8. KARACHI: Pakistan on Wednesday said that a military solution to the Afghan issue will create further complications, after its foreign minister returned home from a diplomatic offensive to engage regional powers which share a similar point of view on Afghanistan. Speaking on Geo News' programme 'Aaj Shahzaib Khanzada Kay Sath', Foreign Minister Khawaja Asif said all the three regional states - China, Iran and Turkey - acknowledged Pakistan's sacrifices (in the war against terrorism) and backed its stance beyond expectations. Trump backs off Afghan withdrawal, slams Pakistan over ?terrorist safe havens? Trump warns vital aid could be cut if Pakistan does not stop Pakistan decided to approach regional countries after US President Donald Trump announced his controversial new policy for South Asia, which included 'anti-Pakistan' remarks. Since then, Islamabad has gone on a diplomatic offensive, engaging regional countries that share its point of view with regards to Afghanistan. The minister stressed on the need for resolving the Afghan issue regionally and urged the countries affected by Afghanistan's situation to find a solution to it. Asif said that he has spoken to his Afghan counterpart and Pakistan's efforts were bearing good results. He said that he had briefed the prime minister on the issue and soon the matter will be presented before the National Security Committee. China reaffirms support for Pakistan in war against terrorism China, Pakistan anchor for peace in region: Chinese foreign minister Wang Yi Asif discusses regional situation, bilateral ties with Turkish leadership Pakistan decided to approach regional countries after Trump announced his controversial new policy for South Asia The minister said that he also had talks pertaining to India's political role in Afghanistan. "New Delhi won't have a political role in Afghanistan. It will only be restricted to the economic sector." He, however, said that India's investment in Afghanistan is not meant for its betterment, whereas the United States has clarified that New Delhi does not have a political role in Afghanistan. Last week, Asif stressed that the United States should respect Pakistan's territorial integrity. Khawaja Asif meets Iran FM, urges consensus among Afghanistan's neighbours Foreign minister is in Iran, expected to hold meeting with Iran President Hassan Rouhani "We want to stay engaged with the United States. We have had a long relationship with them, spanning 70 years,? he said, but lamented that people in Washington do not have a full comprehension of the facts. Asked about Chaudhry Nisar's criticism of his statement about "putting own house in order", the minister said the former interior minister expressed his personal opinion. He, however, stood firm on his statement saying it was said in the backdrop of the past four years, which was true.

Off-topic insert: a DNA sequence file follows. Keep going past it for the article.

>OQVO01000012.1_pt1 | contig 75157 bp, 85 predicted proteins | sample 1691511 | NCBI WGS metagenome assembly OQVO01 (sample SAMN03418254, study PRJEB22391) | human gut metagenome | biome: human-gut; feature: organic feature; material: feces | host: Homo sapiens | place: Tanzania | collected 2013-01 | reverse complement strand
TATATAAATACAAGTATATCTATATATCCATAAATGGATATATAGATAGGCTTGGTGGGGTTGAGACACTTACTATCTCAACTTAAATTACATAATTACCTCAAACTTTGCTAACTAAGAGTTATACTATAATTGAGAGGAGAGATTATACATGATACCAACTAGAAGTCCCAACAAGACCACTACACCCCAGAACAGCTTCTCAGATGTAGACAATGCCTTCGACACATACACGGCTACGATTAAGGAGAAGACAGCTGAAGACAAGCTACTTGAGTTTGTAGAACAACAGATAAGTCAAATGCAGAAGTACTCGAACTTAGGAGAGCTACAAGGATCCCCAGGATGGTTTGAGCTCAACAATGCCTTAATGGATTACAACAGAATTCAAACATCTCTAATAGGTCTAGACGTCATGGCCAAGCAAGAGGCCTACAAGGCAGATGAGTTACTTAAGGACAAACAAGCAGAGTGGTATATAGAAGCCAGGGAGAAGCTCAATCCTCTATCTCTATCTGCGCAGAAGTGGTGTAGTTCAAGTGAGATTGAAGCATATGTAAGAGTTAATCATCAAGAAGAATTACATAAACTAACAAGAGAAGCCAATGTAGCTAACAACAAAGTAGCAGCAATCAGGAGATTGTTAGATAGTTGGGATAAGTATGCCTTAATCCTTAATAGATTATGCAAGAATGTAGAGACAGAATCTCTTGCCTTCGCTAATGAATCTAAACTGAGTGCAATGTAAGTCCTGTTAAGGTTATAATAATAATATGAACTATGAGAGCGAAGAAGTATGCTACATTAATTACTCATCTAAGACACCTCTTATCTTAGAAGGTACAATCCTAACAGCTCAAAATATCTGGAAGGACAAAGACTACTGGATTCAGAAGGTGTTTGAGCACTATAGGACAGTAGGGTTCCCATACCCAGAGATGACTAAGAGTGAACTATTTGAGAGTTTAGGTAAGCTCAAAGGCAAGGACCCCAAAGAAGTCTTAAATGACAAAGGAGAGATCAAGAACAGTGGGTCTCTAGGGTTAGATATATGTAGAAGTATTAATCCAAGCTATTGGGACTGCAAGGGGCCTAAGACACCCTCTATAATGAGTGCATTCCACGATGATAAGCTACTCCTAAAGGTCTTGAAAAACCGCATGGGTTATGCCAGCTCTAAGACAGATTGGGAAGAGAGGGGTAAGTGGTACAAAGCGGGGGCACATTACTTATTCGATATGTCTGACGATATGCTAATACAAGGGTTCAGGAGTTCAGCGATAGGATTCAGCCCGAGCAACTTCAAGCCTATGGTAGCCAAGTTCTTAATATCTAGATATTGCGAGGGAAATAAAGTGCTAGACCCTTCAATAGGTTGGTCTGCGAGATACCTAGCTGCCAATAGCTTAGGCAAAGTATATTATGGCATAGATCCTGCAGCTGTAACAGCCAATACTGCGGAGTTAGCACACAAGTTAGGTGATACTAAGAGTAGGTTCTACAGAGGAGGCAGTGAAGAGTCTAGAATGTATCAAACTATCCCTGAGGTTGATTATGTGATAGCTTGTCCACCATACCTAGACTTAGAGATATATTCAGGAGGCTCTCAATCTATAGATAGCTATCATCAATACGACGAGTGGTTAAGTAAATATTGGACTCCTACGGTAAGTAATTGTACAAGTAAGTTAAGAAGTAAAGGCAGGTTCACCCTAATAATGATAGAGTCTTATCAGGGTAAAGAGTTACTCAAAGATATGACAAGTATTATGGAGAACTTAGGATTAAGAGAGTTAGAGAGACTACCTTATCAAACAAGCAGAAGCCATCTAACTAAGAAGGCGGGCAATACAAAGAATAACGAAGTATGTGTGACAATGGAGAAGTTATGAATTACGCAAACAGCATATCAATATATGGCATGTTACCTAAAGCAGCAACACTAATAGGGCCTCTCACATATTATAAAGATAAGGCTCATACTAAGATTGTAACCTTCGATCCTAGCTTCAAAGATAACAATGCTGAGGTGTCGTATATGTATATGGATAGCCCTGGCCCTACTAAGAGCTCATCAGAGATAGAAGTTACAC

9. Former test cricketer Abdul Razzaq has signed a contract with the Afghan cricket league, it emerged on Tuesday. Razzaq will be a part of the team Amo Sharks participating in the Shpageeza Cricket League. Earlier, former cricketer Shahid Afridi had announced on Twitter that he will also play in the upcoming Afghan league. However, PCB sources had informed Geo News that the Pakistan Cricket Board (PCB) was not happy with Afridi's decision. In this regard, PCB has decided to not issue non-objection certificates (NoCs) to Pakistani cricketers in order to deter them from participating in the league. Sources also revealed that Afridi has approached PCB to seek an NOC regarding the Big Bash League but not the Afghan league. Other players who are expected to play for the Afghan league include Umar Akmal, Kamran Akmal, Babar Azam, Sohail Tanveer and Ruman Raees. All the matches of the tournament will be held in Kabul in September. Relations between Afghan cricket board and PCB soured after Afghanistan cancelled proposed home and away cricket fixtures with Pakistan in June. In response, PCB had cancelled the no objection certificate (NOC) for the Afghan League, which will be held in July. The two countries had mutually decided that 10 Pakistani cricketers will participate in the league. Moreover, the PCB also forbade all the cricketers and officials from participating or attending the Afghan League.